The social media platform recently rebranded as X, took down a fact-check from a post by Elon Musk, the owner of the company. In his post, Musk linked a college basketball player’s (Bronny James) cardiac arrest to the Covid-19 vaccine. Musk has a history of promoting conspiracy theories and unconventional ideas.
Musk’s response to the player’s cardiac arrest was that while not everything can be attributed to the vaccine, myocarditis is a known side effect. The fact-check, citing sources from CBS News and the Yale School of Medicine, pointed out that the risk of myocarditis is significantly higher after a Covid infection than after receiving the Covid-19 vaccine, especially in adolescent boys. Although the platform later removed the fact-check, there is no clear reason as to why. It is currently unknown whether the basketball player has myocarditis or the cause of his cardiac arrest.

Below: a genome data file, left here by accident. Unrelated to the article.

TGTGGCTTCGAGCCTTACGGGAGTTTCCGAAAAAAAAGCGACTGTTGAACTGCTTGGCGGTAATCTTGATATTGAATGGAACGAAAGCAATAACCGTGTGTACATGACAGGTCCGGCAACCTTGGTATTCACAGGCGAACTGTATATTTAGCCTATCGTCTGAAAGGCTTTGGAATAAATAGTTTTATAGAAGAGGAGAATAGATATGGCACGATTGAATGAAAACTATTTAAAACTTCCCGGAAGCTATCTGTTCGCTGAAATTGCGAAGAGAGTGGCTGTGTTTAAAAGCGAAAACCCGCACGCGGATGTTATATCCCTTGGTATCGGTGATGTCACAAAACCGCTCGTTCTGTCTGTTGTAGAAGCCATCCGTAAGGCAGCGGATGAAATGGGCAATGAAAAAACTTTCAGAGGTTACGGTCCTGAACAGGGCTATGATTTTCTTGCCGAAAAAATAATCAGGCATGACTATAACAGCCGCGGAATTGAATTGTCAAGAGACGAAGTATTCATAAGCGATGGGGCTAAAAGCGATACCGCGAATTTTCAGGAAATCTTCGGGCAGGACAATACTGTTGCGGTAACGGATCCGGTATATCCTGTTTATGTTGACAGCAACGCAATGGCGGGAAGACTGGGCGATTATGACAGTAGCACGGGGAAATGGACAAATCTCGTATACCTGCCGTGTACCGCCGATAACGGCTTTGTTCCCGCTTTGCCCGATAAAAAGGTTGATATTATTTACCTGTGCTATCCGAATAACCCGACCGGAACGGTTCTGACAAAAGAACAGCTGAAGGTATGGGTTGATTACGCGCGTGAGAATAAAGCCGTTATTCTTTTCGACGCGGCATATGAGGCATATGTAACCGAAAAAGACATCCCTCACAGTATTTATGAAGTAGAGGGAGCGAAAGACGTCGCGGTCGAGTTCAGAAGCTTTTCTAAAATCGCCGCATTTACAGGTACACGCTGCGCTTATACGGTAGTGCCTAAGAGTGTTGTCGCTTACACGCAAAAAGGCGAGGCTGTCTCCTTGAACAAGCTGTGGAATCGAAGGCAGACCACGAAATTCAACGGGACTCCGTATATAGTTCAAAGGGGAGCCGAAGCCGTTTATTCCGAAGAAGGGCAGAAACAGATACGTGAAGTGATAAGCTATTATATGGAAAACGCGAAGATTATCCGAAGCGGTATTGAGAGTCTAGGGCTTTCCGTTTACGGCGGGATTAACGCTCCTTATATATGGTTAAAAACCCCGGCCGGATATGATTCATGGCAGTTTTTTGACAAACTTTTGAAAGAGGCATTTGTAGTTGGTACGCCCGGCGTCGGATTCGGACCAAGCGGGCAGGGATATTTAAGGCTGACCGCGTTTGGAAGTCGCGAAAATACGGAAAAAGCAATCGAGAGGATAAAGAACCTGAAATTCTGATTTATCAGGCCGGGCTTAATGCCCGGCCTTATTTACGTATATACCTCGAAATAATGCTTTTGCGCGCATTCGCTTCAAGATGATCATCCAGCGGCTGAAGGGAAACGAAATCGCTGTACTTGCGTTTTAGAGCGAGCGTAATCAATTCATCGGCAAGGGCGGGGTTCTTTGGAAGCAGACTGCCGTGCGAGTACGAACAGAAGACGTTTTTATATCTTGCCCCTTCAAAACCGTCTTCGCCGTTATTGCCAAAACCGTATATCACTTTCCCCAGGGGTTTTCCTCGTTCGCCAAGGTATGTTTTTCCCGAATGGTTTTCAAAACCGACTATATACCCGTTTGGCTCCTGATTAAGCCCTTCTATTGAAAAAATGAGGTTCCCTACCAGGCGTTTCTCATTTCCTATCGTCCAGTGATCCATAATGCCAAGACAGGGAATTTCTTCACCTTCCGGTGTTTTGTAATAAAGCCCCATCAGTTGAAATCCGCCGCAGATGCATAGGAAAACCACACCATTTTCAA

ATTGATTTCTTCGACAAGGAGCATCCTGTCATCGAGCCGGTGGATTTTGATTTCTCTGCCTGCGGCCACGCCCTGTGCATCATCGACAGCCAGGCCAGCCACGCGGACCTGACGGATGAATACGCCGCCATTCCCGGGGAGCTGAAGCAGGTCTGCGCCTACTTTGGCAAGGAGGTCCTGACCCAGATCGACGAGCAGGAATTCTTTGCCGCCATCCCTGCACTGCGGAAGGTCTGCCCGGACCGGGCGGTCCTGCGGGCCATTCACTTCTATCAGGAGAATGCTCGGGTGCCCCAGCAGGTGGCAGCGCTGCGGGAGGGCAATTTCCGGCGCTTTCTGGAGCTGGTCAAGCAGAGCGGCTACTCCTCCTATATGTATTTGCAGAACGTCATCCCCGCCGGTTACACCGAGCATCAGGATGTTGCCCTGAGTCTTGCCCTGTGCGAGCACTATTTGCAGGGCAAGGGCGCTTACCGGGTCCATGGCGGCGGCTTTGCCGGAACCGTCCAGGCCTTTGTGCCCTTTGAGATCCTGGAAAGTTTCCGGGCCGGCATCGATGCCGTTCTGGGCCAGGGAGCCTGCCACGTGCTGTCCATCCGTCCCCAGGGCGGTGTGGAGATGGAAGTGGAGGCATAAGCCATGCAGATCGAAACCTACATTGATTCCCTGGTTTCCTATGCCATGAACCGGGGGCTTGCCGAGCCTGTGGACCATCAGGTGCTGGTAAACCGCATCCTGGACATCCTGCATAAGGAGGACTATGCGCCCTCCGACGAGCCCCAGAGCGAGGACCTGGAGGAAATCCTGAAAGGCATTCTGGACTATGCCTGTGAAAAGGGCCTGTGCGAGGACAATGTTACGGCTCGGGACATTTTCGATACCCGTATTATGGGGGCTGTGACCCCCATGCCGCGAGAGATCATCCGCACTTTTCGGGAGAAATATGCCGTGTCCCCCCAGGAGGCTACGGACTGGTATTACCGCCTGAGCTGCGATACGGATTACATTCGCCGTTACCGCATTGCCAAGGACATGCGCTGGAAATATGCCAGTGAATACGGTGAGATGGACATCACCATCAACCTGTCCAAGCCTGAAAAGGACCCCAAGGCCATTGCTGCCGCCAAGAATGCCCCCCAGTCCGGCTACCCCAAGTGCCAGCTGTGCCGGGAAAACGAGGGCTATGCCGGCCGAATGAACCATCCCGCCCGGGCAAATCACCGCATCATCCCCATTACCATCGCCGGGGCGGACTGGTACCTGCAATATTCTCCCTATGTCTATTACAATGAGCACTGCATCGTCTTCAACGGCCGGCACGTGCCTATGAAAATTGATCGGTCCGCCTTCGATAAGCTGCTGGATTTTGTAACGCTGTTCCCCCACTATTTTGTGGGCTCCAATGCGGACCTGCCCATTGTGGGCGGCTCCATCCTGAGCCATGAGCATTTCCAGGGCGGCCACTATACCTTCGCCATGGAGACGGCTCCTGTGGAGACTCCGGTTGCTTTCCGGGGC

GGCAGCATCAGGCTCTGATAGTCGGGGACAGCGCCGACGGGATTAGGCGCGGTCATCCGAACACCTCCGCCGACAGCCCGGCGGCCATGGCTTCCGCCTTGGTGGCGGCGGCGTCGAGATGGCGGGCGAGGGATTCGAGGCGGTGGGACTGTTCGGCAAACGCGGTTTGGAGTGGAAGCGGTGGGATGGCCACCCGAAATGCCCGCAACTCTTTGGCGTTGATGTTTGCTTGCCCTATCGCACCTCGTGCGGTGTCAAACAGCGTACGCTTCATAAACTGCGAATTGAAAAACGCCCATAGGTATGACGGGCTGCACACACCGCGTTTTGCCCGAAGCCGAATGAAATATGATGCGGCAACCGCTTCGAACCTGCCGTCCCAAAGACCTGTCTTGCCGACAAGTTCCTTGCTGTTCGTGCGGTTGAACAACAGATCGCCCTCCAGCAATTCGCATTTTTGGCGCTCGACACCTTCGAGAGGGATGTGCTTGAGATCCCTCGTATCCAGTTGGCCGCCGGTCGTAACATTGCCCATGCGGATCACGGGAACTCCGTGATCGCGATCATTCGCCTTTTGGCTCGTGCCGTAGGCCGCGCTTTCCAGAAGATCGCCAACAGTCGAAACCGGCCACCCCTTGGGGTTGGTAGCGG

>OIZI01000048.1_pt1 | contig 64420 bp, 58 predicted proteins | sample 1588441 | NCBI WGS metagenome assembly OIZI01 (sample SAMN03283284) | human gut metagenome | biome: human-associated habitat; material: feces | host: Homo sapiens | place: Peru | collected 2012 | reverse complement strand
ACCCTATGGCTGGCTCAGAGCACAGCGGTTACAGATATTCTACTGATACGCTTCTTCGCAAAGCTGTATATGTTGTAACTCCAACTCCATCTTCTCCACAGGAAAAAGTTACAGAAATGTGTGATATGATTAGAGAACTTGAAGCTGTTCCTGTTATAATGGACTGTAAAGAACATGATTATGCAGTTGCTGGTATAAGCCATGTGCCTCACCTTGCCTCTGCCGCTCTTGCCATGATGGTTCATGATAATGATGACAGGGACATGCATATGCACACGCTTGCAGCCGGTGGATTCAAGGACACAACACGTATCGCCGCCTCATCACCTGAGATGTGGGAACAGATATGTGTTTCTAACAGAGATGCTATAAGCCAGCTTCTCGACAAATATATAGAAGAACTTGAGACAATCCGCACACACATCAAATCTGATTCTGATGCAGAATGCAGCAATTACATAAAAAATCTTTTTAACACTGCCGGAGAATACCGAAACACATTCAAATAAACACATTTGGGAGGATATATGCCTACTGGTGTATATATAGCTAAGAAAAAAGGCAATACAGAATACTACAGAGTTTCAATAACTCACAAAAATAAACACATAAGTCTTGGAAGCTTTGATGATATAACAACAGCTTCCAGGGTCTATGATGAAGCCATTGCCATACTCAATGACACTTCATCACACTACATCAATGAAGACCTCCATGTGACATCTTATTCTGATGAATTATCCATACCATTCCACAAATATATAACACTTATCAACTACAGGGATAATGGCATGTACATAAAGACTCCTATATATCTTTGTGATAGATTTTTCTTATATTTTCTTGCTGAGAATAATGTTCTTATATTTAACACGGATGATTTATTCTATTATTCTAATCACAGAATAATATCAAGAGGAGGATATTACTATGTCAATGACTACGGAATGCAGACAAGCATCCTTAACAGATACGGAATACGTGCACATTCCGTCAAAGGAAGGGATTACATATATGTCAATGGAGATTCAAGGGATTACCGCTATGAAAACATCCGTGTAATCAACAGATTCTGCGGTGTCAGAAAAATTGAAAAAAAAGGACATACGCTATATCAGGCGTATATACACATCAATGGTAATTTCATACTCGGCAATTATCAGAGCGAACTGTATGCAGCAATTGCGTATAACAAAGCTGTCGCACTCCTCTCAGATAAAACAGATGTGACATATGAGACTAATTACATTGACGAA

Elon Musk’s inclination towards vaccine skepticism and conspiracy theories is not a recent development. He has previously expressed doubts about various issues and made controversial statements about individuals such as George Soros and a vaccine expert, Dr. Peter Hotez. Additionally, Musk has given a platform to Robert F. Kennedy Jr., a well-known anti-vaccine figure.